In my view, it boils down to one challenge and opportunity – which is to make sure your governance and risk management is fit for purpose for your organisation, and that it drives business performance and growth, it is not seen as the handbrake to happiness. At the same time, it must instil confidence in regulators and shareholders that you know what you’re doing. Carbon copy implementation of any of these standards from cover to cover is not really going to achieve this objective. This is a view that seems to come across quite strong in many of the thought leadership publications at present from most parts of the world!
Gareth: One of the things I have been talking to people about recently is how Risk professionals need to be embedded into teams (projects, businesses, organisations), whilst not being “native”. That is, to ensure we help people whilst being objective and impartial. What’s your take on this?
Byron: A lot of people use the Three Lines of Defence model to describe what I call the risk operating model – where does your organisation’s risk management capabilities sit and how do we make sure it works? The concept of “being independent to Management” continues to surface – we can’t possibly own the risks – our role is just to facilitate or “challenge”.
In my view, it is this model and these attitudes that are part of the problem and part of the reason why some organisations, or some levels of Management, are not buying into the need for risk management to be a core part of their business. As a profession, we’re wanting and trying to be involved in the business, but appear to others like we don’t want to be accountable for anything – unfortunately, we can’t have both worlds. Most businesses are being continuously challenged by their customers, competitors and market environment locally and globally – they simply don’t have the time to wait for us to get ourselves sorted – so they move on with the best information they have at the time. We need to recognise and be in tune with this fact of modern business life.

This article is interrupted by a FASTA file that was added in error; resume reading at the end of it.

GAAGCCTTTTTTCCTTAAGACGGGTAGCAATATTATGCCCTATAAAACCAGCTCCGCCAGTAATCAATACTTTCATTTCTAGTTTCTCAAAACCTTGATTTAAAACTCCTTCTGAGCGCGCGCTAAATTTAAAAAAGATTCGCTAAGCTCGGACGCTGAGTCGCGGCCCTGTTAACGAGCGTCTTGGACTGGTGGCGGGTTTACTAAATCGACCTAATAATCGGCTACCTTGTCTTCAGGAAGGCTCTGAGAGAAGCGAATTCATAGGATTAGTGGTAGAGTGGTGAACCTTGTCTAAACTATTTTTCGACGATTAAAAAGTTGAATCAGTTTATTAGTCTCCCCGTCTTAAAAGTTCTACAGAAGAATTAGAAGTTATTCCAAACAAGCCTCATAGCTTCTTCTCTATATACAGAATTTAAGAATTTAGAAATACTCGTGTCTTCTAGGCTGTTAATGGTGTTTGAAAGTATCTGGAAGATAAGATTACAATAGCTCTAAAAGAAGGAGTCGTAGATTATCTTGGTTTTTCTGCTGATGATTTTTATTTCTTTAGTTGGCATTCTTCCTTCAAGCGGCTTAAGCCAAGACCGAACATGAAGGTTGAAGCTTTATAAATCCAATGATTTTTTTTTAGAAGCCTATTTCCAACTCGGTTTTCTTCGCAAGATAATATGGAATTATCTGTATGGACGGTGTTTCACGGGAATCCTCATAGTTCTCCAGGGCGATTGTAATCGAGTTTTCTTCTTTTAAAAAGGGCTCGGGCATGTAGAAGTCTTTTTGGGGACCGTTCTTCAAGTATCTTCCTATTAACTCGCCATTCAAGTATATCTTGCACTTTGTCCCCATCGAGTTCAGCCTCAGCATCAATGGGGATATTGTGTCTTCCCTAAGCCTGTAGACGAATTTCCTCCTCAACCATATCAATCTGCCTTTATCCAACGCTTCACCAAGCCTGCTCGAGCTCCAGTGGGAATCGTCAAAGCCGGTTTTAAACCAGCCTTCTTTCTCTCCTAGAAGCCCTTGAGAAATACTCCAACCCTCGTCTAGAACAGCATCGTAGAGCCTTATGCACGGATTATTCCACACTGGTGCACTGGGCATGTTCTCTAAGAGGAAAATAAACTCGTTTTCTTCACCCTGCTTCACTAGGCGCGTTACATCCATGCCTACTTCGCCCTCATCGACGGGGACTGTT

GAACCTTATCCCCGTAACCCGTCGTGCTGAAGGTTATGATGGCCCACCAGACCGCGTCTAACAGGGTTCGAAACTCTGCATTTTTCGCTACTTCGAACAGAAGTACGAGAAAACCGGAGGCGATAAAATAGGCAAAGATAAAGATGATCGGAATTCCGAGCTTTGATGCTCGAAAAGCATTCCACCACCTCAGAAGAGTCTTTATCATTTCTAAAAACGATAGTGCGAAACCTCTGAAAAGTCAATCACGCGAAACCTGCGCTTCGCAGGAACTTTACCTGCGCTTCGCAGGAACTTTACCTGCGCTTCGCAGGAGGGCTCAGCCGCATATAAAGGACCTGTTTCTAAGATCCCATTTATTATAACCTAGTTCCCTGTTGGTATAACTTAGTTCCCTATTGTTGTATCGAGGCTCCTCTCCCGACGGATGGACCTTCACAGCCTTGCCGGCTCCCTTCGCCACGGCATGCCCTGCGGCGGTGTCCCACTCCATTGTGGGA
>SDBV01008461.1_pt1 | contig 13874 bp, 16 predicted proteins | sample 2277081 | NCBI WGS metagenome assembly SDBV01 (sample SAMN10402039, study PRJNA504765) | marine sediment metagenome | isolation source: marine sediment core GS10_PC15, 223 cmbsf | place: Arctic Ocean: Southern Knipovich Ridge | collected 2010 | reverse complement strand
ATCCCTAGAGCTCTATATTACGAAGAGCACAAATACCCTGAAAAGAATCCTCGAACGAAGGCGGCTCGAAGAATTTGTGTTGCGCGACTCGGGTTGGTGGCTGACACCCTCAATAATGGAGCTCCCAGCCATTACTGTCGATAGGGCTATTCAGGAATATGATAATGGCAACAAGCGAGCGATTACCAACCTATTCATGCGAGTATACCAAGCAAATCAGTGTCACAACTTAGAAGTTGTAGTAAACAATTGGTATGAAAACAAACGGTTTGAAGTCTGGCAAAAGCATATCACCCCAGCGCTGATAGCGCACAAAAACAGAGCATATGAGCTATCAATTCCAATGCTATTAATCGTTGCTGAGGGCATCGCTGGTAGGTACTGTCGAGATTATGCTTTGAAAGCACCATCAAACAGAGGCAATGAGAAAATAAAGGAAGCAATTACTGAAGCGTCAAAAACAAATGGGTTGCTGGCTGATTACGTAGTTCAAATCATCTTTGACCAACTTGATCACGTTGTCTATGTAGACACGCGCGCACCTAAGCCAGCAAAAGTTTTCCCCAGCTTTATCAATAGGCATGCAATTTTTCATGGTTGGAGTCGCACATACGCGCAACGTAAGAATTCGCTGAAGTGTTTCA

For us to work more effectively with our business – regardless of whether it is a project team, or function within a business, or a whole of business function – we need to strip back the traditional-style risk operating model and start thinking differently about how we engage and interact. It’s a new “mindset”, if you like. We need to define who our customers are and what they need (hopefully, we understand
this by asking them, not telling them). Once that is understood, we then deliver value with them – in a way that people understand and find tangible. Most people today understand who the decision makers are in their business, so we’re not really adding anything by saying to those people “we’re independent” or “we don’t own the risks”. We should be demonstrating options and solutions through our offering, which has to be more than just finding holes, or running a meeting and hoping someone finds the answer. If we succeed at this, we’ll be seen as a critical advisor to the business, and one who’s first called to the table – it’s not going to matter who we report to on an organisation chart.
The final point I’d say on this subject is that we should also be encouraging risk taking in a balanced and commercial fashion that is going to improve performance or generate growth. Too often, we’re advocating that all risks need to be in the green zone on the heat map, or reduce probably down to a one in several year event. You aren’t going to succeed if you don’t make mistakes from time to time, and learn from them. The same applies to risk – growth does not come by refusing to take risks. Our role must evolve to ensure the right risks are being taken, not to minimise every risk.
Gareth: I wondered what your views are on how easily Risk professionals can work across Asia-Pacific, including Australia. I’d be interested in your views on whether IRM membership can help people transfer internationally.
Byron: I think once that common risk management methods are recognised more broadly, in a similar context to say the Institute of Internal Auditors, there will be more potential for risk professionals to transfer from country to country. Part of this is for people to understand the international benefit of being an IRM member and the value that it can bring. If we decide strategically this is where we want to position the risk profession, we have a bit of work ahead of us – I reckon it’s worth the effort, but it will take some time.
Gareth: I’d like to finish by asking if you are following any particular thought leaders on risk management at the moment, whose work people leading this interview may find of interest.
Byron: Like many people in Australia, I’m following the work of the Financial Services Royal Commission and the various outcomes and discussions that are surfacing regarding the degree to which risk management and corporate governance has contributed to issues and problems which have surfaced through their investigations. There is a lot of speculation regarding the changes that lie ahead in this space, and some organisations are trying to get ahead of the curve by implementing their own improvements. An interim report is due in September 2018 and a final report is due early next year. The outcomes will be interesting to see.
Gareth: Thanks for your time, Byron.